A difficult term for Putin

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VOV News English - 33 month(s) ago 2 readings

A difficult term for Putin

(VOV) - Vladimir Putin’s landslide victory in Russia’s Presidential election has sent him back to the Kremlin to assume the country’s top job. However, analysts predict his future path will not be a smooth one.

International observers have acknowledged the election as free, democratic, and fair, saying the results reflect people’s expectations of a stable, developed, and increasingly strong Russia.

The majority of the voters want Putin back in the Kremlin because they believe in the stability Putin has managed to maintain during his 8-year presidency and 4-year Prime Ministership despite a troubling global economic downturn.

Under Putin’s leadership, Russia not only fortified its confidence in the international arena but also restored social order, which had been in bad shape since the 1990s. The GDP increased to US$1.5 trillion from US$250 million during the 1990s.

Putin has proved to be a politician with firm positions during bilateral and multilateral negotiations. He has succeeded in strengthening relations between Russia and many other countries and international organisations, paving the way for Russia to join the World Trade Organisation soon.

On knowing the initial results of the election, Putin vowed to work hard to protect national interests. He said his campaign has focused on 4 major goals: reforming Russia’s political system and promoting democracy; boosting socio-economic development; strengthening national defense and security; and pursuing independent external policies. He said all 4 goals will be concretized during his 6-year term as President.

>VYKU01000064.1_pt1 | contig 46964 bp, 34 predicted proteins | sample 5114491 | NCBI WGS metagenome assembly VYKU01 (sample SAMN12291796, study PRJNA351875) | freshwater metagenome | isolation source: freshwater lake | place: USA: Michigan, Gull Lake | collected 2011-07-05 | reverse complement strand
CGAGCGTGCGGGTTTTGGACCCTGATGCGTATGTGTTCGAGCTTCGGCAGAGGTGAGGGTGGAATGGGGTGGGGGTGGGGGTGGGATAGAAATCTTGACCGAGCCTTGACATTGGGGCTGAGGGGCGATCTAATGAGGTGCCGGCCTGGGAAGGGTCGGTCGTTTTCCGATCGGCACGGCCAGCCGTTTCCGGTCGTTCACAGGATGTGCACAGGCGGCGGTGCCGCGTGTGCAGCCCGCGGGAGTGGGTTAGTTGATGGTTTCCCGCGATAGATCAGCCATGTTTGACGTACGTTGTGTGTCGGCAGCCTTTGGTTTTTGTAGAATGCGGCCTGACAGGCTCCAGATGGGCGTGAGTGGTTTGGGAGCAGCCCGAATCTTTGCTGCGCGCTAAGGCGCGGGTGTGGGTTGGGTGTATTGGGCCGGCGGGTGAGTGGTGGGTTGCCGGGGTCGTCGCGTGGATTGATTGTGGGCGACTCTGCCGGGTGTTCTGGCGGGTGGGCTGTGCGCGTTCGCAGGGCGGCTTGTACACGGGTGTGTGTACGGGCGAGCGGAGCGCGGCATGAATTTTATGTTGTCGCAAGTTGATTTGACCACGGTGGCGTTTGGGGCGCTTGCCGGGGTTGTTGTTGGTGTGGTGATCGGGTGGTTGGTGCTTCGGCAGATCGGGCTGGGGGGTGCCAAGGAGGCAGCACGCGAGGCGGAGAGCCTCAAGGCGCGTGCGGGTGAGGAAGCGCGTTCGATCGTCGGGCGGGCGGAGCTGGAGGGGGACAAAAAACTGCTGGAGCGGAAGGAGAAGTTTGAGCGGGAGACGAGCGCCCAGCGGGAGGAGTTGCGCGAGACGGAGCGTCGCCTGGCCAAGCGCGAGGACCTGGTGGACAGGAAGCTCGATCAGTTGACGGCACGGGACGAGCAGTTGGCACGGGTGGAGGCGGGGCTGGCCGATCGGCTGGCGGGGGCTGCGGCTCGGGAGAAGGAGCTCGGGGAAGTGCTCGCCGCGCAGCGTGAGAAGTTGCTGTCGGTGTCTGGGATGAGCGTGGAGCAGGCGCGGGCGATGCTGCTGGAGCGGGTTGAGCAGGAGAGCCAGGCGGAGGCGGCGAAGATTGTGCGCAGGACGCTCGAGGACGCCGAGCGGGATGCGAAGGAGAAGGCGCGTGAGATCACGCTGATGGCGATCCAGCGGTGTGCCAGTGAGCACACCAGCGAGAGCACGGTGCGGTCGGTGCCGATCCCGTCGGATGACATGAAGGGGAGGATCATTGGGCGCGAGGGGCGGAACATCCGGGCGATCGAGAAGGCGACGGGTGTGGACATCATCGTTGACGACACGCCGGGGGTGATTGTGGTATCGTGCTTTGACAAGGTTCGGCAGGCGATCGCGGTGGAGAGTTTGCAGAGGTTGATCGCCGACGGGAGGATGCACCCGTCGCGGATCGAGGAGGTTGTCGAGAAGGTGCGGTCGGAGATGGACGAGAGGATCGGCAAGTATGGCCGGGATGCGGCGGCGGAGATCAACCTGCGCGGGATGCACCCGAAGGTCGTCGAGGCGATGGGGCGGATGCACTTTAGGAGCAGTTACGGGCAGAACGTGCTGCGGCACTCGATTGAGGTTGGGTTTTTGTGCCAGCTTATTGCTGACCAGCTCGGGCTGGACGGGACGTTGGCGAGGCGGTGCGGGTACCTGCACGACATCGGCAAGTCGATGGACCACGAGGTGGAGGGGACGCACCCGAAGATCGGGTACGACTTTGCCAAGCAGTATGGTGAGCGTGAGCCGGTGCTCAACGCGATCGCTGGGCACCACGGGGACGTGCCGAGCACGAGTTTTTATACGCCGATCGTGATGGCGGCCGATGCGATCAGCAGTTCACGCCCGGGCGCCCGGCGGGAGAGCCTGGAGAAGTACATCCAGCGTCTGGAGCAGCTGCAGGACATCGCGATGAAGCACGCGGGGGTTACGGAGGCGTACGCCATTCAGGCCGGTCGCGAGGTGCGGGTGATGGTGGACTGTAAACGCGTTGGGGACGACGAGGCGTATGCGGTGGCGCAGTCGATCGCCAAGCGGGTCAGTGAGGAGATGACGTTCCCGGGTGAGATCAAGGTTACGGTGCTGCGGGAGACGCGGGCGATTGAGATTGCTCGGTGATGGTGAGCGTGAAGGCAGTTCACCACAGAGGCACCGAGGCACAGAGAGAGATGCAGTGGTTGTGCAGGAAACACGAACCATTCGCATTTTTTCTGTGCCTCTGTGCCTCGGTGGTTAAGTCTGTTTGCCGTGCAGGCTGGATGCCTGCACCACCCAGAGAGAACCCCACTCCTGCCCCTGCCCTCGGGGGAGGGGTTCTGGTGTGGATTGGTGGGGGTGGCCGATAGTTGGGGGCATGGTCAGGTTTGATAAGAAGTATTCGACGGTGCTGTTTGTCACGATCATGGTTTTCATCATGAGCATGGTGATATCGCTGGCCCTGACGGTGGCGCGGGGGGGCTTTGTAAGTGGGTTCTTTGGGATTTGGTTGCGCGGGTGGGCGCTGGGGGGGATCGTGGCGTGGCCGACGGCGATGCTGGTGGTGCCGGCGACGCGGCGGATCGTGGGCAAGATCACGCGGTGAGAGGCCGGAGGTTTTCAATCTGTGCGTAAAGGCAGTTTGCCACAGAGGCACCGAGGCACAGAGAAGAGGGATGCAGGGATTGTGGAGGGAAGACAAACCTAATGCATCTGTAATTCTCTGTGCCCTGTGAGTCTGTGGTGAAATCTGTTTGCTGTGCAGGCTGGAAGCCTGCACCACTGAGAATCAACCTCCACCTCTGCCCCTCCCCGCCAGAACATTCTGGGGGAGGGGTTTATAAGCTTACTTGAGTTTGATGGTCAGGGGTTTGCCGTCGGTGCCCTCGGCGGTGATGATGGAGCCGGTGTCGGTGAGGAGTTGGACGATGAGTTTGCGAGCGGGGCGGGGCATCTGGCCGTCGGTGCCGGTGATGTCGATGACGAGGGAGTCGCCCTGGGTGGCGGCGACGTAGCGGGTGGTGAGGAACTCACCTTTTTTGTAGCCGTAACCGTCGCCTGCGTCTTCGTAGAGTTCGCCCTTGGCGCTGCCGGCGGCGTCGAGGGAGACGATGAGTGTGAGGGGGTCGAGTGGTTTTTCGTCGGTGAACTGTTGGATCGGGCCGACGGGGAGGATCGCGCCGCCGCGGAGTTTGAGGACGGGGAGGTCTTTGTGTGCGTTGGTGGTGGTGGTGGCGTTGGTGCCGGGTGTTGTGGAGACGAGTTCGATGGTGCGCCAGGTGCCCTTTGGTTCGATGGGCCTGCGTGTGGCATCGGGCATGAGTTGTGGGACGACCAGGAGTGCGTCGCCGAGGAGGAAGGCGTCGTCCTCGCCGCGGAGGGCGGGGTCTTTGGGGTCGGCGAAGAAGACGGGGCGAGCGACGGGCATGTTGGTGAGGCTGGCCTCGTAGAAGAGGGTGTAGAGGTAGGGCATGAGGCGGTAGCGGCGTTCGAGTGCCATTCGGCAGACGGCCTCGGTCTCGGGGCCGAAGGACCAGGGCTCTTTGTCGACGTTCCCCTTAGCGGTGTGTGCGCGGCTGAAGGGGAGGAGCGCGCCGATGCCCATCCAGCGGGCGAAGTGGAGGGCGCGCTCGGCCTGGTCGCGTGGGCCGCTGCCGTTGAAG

Observers say it is no easy task for Putin to achieve the goal. To modernize the economy, Putin needs to come up with reform plans which will help Russia achieve a 6-7 percent GDP growth rate, raise Russia from the world’s 11th largest economy to the 5th later this decade, improve people’s average living standard, and reform Russia’s army, healthcare, and retirement systems.

This will be difficult when 14.3 percent of Russians live below the poverty line. Foreign capital is flowing out of the Russian market and foreign direct investment remains modest. It will also be a headache for Putin that the Russian economy relies on the export of raw materials. Last year oil and gas exports contributed nearly half of the country’s revenues.

Corruption is ravaging the country. According to Transparency International, Russia was one of the most corrupt countries in the world last year. Putin will also face increasing opposition and instability, which has been growing since the election of the Lower House last December.

Analysts believe the biggest external challenge for Putin is reconciling Russia’s stance on the new world order with that of the US and the West, who want the new order to benefit themselves. Putin will also face the difficulty of coping with a wave of interference around the globe, using armed force or the threat of armed force by the US and its allies.

Economically, Russia will face both opportunities and challenges as China and other emerging economies continue to grow. Putin will be heading back to the Kremlin in May as Russia’s President. It is too soon to assess his chances of success but Russian voters seem confident of a better future for their country.

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